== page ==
7. Civil Case No. 91-1908
CIAGLO and/or Gatmaytan then filed with the Makati RTC (Br. 61 on July 9, 1991, a petition for certiorari, prohibition and mandamus, particularly praying (a) that the Orders of the Makati MTC, Branch 61 of September 25, 1990 and June 4, 1991 be nullified; (b) that the MTC be prohibited to conduct further proceedings in Civil Case No. 32003; and (c) that Case No. 32003 be dismissed. This action was docketed as Civil Case No. 91-1908, 17
8. CA-GR SP No. 33314
Civil Case No. 91-1908 was dismissed by the Makati Regional Trial Court (Br. 61) by Order promulgated on September 30, 1992.
Its motion for reconsideration having been denied, CIAGLO filed a petition to set aside the Order of September 30, 1992 with the Court of
CA-G.R. SP No. 33314 was dismissed by the Court of Appeals, in a Decision promulgated on July 18, 1995. 20 It pronounced the issues raised to be barred by res judicata, and CIAGLO, guilty of forum shopping by the institution of multiple petitions, cases or proceedings focused on the jurisdiction of the Metropolitan Trial Court of Makati, Branch 61, over the ejectment case instituted by METROBANK. The Court said:
CIAGLO's motion for reconsideration was later denied by Resolution of December 4, 1995 because "time-barred." 21 Its petition for relief was also denied by Resolution of January 4, 1996, for lack of merit.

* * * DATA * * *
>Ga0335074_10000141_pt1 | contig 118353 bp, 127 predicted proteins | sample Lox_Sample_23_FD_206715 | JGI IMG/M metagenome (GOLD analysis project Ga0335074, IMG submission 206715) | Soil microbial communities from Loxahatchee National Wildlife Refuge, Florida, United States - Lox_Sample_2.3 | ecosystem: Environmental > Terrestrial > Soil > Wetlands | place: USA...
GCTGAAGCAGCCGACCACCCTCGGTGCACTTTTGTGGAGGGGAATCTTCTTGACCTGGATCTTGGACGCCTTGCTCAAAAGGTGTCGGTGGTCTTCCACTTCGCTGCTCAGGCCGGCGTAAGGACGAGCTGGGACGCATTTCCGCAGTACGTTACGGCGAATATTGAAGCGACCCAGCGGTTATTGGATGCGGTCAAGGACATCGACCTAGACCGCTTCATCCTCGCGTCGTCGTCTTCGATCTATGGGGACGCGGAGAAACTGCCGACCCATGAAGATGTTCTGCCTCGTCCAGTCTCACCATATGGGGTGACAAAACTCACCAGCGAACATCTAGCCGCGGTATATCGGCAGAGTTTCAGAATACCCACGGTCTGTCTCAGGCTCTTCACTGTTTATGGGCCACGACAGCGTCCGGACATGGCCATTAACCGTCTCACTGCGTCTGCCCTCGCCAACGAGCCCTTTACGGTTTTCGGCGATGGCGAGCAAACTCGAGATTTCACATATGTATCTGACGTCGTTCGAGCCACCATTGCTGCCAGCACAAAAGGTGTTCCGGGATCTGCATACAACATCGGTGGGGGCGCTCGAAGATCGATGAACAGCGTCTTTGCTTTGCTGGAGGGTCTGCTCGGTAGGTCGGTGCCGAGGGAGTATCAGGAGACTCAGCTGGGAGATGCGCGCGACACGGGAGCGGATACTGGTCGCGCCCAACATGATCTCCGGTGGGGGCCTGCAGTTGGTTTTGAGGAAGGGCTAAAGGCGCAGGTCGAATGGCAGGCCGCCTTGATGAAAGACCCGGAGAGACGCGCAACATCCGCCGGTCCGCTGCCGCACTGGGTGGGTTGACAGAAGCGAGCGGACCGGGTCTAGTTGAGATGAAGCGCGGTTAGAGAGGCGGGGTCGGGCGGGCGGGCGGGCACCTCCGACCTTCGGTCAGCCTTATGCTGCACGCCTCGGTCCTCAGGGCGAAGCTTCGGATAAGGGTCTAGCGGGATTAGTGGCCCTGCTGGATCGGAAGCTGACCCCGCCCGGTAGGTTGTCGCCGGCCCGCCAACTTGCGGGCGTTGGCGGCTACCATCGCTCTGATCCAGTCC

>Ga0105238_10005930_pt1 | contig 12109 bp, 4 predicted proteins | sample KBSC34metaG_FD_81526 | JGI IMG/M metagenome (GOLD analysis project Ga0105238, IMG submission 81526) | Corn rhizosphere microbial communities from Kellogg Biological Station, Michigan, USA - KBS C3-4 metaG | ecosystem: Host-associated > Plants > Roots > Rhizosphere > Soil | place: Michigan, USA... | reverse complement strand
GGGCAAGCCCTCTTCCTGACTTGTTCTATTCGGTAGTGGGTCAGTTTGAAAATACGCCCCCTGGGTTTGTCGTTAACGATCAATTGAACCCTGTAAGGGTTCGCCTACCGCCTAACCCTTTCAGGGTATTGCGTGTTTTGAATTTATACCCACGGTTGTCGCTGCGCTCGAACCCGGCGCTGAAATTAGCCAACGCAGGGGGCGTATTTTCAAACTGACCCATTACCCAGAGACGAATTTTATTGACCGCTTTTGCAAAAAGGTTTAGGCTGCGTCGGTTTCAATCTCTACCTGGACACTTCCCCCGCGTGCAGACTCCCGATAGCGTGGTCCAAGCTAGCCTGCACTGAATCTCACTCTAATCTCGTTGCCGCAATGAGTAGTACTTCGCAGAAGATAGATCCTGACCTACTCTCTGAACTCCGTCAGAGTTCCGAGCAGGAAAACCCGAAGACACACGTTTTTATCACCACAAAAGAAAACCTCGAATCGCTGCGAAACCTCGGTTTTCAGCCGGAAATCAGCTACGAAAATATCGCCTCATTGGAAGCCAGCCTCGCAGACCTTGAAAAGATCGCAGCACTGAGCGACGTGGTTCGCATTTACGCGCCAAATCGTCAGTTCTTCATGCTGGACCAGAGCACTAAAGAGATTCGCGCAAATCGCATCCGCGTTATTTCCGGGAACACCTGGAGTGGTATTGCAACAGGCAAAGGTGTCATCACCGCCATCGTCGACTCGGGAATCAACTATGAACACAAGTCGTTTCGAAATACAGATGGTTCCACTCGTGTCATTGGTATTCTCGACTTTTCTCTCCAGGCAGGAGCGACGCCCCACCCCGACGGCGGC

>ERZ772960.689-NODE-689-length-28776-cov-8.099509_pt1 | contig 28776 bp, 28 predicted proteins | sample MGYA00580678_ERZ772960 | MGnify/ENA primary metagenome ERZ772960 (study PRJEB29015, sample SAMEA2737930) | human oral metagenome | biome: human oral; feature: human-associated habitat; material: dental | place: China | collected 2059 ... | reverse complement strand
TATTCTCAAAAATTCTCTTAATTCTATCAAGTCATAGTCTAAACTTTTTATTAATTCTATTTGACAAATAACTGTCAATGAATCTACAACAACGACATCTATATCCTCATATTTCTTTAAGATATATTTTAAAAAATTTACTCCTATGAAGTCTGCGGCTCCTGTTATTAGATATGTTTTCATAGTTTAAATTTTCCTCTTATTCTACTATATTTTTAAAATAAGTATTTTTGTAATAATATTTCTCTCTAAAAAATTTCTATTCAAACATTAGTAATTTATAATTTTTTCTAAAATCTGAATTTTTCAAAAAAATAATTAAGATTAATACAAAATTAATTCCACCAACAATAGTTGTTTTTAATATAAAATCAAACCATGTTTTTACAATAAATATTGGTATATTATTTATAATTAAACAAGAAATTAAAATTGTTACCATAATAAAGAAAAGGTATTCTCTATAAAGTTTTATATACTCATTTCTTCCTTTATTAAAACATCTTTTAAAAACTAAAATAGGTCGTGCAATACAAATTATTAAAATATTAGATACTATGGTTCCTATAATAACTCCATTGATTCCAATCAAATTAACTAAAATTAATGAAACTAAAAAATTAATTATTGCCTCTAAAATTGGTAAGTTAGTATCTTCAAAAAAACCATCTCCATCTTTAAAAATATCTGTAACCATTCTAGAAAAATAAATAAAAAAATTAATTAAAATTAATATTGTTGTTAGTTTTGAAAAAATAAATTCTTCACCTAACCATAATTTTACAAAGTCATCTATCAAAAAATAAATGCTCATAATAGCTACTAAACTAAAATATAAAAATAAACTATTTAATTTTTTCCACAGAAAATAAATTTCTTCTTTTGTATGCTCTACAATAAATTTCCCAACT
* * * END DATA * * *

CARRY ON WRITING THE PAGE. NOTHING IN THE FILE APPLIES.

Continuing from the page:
9. G.R. No. 123332
To reverse these adverse dispositions of the Appellate Tribunal. Gatmaytan initiated the proceeding at bar, G.R. No. 123332, through a petition for the review on certiorari. 22 In his petition, he set up the following issues:
This petition was dismissed by this Court in a Resolution dated February 12, 1996. 23 The Court ruled that Gatmaytan's "motion for extension of time to file his petition for review on certiorari, . . (and his) petition, as well as the requisite docketing fees, were all delivered out of time, prescinding from the fact that the decision of the Court of Appeals sought to be reviewed has become final and executory. In any event, petitioner's cause is barred twice over by res judicata, raises questions too unsubstantial to merit consideration, and is prosecuted manifestly for delay."
In the same Resolution dated February 12, 1996, this Court resolved to "ORDER petitioner Augusto Gatmaytan to show cause, within ten (10) days from notice of this Resolution, why he should not be held liable and correspondingly punished for forum shopping." The order was reiterated in the Resolution dated March 27, 1996. 24
Atty. Gatmaytan filed his "Compliance (with motion for leave)" on May 2, 1996. 25 Essentially, his justification for his resort to the various remedies above mentioned, was:
The justification is not acceptable.